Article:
The northeastern shore of the Sea of Galilee is a fertile plain where the feeding of the 5,000 likely took place. Israeli maps and excavators currently locate the New Testament city of Bethsaida at an ancient ruin known as “et-Tell.” The excavation team, headed by Rami Arav, is insistent that this site be identified with ancient Bethsaida. Others suggest that Bethsaida may be better located at el-Araj near the lakeshore.
Plain of Bethsaida
There are many problems with the identification of et-Tell with Bethsaida, including:
- Distance from the Sea of Galilee
- Elevation of the site, about 20 feet (7 m) above the level of the lake in ancient times
- Lack of ancient remains from the 1st century A.D., including significant pottery and coins
- Lack of buildings from the New Testament period. After 30 years of digging, excavators have identified only one Roman period house and another building they identify as a Roman temple. This latter identification is dubious.
In short, there is little to commend this site as being the Bethsaida mentioned by Josephus and the Bible. For more of the excavators’ perspective, see the links below. For more evidence against this identification, see Rainey and Notley, The Sacred Bridge, pp. 356–59.
House of the Fisherman
The most impressive remains at this site are the Iron Age gate and two large Hellenistic houses. The House of the Fisherman measures 4,300 sq. feet (400 sq m), and is believed to be a fisherman’s home based on the discovery of two types of lead net weights, a round lead weight of the so-called musket type, and a long, crooked needle. Among the coins discovered in the house were two silver didrachmae of Demetrius II.
House of Winemaker
This house (2,700 sq ft; 250 sq m) included an undisturbed wine cellar with four complete Hellenistic jars. In addition, a gold earring with the picture of an animal was found, as well as numerous examples of expensive imported vessels. A hook and some anchors were found in the house, as were three iron sickles.
Feeding of the 5,000
The feeding of the 5,000 most likely took place on the Plain of Bethsaida. Mark 6:30 says the feeding took place at a “solitary place” and verse 39 says that the people sat down on “the green grass.” After this, however, Jesus made his disciples “go over to Bethsaida.” About 5 square miles (8 sq km) in area, the Plain of Bethsaida is very spacious and is crisscrossed by streams, aqueducts and irrigation canals. There are many flat hills on which it would be possible to seat large numbers of people.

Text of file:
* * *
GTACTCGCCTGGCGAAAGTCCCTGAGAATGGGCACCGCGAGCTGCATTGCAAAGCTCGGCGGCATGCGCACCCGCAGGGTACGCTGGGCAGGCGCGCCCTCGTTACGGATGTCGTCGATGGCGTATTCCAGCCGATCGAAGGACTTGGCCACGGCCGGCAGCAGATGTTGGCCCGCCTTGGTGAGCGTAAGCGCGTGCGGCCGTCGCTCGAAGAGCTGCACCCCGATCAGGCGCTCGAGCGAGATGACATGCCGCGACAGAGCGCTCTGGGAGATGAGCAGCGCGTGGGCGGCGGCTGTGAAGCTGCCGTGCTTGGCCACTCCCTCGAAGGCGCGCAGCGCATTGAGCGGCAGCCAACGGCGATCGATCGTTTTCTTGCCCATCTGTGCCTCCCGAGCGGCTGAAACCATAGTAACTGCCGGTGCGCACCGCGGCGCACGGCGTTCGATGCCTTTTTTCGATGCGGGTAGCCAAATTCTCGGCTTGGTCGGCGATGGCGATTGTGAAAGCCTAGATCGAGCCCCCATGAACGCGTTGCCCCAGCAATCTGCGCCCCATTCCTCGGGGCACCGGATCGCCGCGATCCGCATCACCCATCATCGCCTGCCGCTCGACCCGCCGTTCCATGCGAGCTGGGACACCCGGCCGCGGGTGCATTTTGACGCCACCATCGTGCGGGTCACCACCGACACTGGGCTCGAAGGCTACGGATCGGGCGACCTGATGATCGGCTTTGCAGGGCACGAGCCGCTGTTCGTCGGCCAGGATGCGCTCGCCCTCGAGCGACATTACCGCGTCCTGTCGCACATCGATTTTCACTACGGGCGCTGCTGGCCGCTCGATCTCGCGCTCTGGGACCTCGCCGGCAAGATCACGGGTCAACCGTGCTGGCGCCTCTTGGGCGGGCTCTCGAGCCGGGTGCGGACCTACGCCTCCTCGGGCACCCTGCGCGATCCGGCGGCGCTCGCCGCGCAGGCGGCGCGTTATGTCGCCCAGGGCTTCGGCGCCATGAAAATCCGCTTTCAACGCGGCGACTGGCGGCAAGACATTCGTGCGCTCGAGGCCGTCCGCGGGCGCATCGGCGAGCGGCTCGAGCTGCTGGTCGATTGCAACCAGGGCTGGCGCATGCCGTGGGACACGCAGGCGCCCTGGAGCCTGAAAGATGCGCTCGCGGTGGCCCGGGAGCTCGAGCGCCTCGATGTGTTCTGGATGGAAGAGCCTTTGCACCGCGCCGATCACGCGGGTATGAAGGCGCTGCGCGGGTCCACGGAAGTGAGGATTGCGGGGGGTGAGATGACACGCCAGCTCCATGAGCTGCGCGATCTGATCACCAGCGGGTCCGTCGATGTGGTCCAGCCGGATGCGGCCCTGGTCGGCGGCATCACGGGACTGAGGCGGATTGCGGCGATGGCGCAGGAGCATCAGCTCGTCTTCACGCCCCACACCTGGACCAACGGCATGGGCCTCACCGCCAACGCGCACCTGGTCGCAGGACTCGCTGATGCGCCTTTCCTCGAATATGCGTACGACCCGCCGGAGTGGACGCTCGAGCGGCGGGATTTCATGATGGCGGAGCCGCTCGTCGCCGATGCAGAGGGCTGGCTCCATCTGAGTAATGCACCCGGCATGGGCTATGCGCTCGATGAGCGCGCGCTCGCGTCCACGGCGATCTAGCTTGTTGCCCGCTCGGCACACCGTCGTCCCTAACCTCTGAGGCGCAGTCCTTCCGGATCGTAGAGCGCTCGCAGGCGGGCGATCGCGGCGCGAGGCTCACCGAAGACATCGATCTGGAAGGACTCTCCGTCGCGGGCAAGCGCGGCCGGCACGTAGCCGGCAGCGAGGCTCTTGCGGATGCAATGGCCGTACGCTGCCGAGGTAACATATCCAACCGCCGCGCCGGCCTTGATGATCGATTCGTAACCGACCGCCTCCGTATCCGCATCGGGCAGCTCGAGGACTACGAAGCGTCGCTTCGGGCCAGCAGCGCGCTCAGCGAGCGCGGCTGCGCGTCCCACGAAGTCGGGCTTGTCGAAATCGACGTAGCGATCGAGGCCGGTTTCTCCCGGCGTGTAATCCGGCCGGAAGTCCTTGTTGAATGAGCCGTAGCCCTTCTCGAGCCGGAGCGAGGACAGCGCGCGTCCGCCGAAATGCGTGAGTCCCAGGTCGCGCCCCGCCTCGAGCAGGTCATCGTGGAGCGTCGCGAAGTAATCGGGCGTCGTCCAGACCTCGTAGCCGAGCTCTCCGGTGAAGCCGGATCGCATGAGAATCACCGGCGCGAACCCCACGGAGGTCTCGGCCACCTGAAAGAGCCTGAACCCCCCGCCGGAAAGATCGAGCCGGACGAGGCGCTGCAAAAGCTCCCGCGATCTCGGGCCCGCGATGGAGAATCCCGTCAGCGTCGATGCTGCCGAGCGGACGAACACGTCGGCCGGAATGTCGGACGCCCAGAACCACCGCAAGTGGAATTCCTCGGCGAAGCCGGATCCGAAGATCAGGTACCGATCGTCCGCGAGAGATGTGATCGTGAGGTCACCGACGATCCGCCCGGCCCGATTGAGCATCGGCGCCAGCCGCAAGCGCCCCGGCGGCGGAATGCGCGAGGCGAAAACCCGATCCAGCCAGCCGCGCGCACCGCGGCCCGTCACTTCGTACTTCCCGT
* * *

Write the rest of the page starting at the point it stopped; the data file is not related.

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Bethsaida Excavations Project (The Consortium of the Bethsaida Excavations Project-CBEP) The official site. Offers concise descriptions of the history and location of the site as well as excellent photographs and descriptions of artifacts found during excavation.
The Story of Bethsaida (University of Nebraska, Omaha) Relays the story of the search for, and the discovery of the historical city, highlighting the archaeological importance of the discoveries made there.
Bethsaida (Jewish Virtual Library) Highlights Bethsaida’s history during the biblical period and the Hellenistic/Roman periods.
Pilgrims’ Crossing – Bethsaida (Gems in Israel) Interesting and informative, this article harmonizes the biblical and archaeological facts.
Bethsaida (Into His Own) Brief encyclopedia-type article with internal links to articles on pertinent people and places.
Bethsaida-Julias and Bethsaida of Galilee (Interface International) An article about whether there are two sites known as Bethsaida.
Bethsaida: An Ancient Fishing Village on the shore of the Sea of Galilee (Israel MFA) Contains sections highlighting the Biblical Period and the Hellenistic/Roman Periods in the history of the site.
Has Bethsaida Finally Been Found? (JerusalemPerspective) Excellent and lengthy article by Mendel Nun detailing the history of the debate concerning Bethsaida’s location. Requires membership. See also Nun’s article, The Desert of Bethsaida.
The Lost Home of Jesus’ Apostles Has Just Been Found, Archaeologists Say (Haaretz) Recent report of excavations at el-Araj, including the discovery of a Roman bathhouse.